There’s been much contradictory speculation about the tea party movement over the last year or so. Dick Armey’s Freedomworks is generally credited with giving birth to the movement, and continuing to guide it. Most tea partiers, however, passionately insist that the movement is essentially grass-roots, born of itself.
Jane Mayer’s recent New Yorker article about the Koch brothers gives many compelling details of the corporate influence behind the tea party movement. And Frank Rich’s recent article focuses on its dangers to the GOP and to the nation.
But the best analysis of the tea party movement I’ve read so far is Kevin Drum’s article, “Recycled,” in the October 2010 issue of Mother Jones (not yet online). Drum’s piece is one of those seminal articles that will probably soon evolve into a book-length treatment.
Drum shows that the tea party movement has antecedents in earlier movements which have consistently arisen “whenever a Democrat takes over the White House:”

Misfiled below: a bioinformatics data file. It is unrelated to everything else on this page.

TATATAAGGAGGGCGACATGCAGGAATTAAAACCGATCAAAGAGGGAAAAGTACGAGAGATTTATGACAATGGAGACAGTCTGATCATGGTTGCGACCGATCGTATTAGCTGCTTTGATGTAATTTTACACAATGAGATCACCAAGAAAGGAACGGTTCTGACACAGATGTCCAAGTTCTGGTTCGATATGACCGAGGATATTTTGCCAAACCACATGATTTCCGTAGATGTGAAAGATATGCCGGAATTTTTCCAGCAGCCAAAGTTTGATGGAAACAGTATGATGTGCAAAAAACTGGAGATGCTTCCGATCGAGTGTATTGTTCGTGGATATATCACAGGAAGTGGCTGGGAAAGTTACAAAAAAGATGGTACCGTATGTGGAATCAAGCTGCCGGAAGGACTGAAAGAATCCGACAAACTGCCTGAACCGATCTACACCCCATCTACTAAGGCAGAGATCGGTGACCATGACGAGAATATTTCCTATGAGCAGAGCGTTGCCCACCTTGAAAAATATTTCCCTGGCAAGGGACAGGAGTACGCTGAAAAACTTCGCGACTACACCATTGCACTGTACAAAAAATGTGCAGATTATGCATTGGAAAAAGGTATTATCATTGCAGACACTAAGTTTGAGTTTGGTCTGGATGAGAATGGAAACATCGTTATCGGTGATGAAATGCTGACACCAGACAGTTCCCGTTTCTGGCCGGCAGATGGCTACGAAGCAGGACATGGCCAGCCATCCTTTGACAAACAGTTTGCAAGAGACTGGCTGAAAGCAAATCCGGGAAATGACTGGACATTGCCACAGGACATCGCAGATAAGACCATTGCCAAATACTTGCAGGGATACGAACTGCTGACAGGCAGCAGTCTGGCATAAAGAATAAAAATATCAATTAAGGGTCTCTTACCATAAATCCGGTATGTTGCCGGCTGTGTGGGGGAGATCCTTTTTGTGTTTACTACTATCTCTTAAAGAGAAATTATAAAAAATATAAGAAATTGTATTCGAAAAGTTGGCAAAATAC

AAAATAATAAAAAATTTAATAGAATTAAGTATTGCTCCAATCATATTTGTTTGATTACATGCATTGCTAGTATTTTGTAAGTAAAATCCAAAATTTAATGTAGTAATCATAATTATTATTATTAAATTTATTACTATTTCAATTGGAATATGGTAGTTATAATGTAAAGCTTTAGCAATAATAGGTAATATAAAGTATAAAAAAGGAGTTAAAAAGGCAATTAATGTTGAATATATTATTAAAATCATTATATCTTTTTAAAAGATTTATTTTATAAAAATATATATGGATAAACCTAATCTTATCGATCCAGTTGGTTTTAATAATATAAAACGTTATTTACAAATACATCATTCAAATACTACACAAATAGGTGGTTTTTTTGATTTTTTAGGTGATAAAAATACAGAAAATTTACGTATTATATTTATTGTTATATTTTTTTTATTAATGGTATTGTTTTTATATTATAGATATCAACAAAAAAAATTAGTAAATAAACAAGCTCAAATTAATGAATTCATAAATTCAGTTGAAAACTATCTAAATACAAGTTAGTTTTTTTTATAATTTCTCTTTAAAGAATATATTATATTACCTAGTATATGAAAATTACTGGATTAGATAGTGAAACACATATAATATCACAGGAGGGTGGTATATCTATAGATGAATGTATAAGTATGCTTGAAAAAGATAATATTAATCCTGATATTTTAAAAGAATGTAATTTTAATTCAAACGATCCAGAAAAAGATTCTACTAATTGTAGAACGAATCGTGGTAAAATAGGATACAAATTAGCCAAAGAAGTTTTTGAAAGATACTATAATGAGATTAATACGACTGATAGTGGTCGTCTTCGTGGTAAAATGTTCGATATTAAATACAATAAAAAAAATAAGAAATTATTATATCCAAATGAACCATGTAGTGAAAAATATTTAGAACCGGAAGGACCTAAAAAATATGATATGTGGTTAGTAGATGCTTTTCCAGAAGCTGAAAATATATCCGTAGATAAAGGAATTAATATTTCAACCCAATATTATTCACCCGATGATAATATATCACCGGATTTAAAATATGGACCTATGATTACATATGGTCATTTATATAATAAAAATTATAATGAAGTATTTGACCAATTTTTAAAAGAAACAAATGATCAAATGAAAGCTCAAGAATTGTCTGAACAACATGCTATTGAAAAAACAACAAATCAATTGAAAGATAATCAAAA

The Liberty League after FDR was elected … the John Birch Society after JFK ((Funded in part by Fred Koch, father to David and Charles Koch)) … the Arkansas Project after Clinton, and today — after Barak Obama’s election — “it’s the tea party’s turn.”
Similarities among the movements?
“A shared preoccupation with the Constitution … other shared tropes include a fear of ‘losing the country we grew up in’ … an obsession with ‘parasites’ who are leeching off hardworking Americans and … a myth that the movement is composed entirely of fed-up grassroots amateurs.”
So, does Drum agree that the tea party movement is “fundamentally remaking our two-party system,” as pollster Scott Rasmussen touts in the title of his soon-to-be-released book? (Thanks to Jeff Pelline for calling attention to this book).
“The tea party movement is likely to provide plenty of drama this November, but if the historical record is anything to go by, it won’t last long after that.”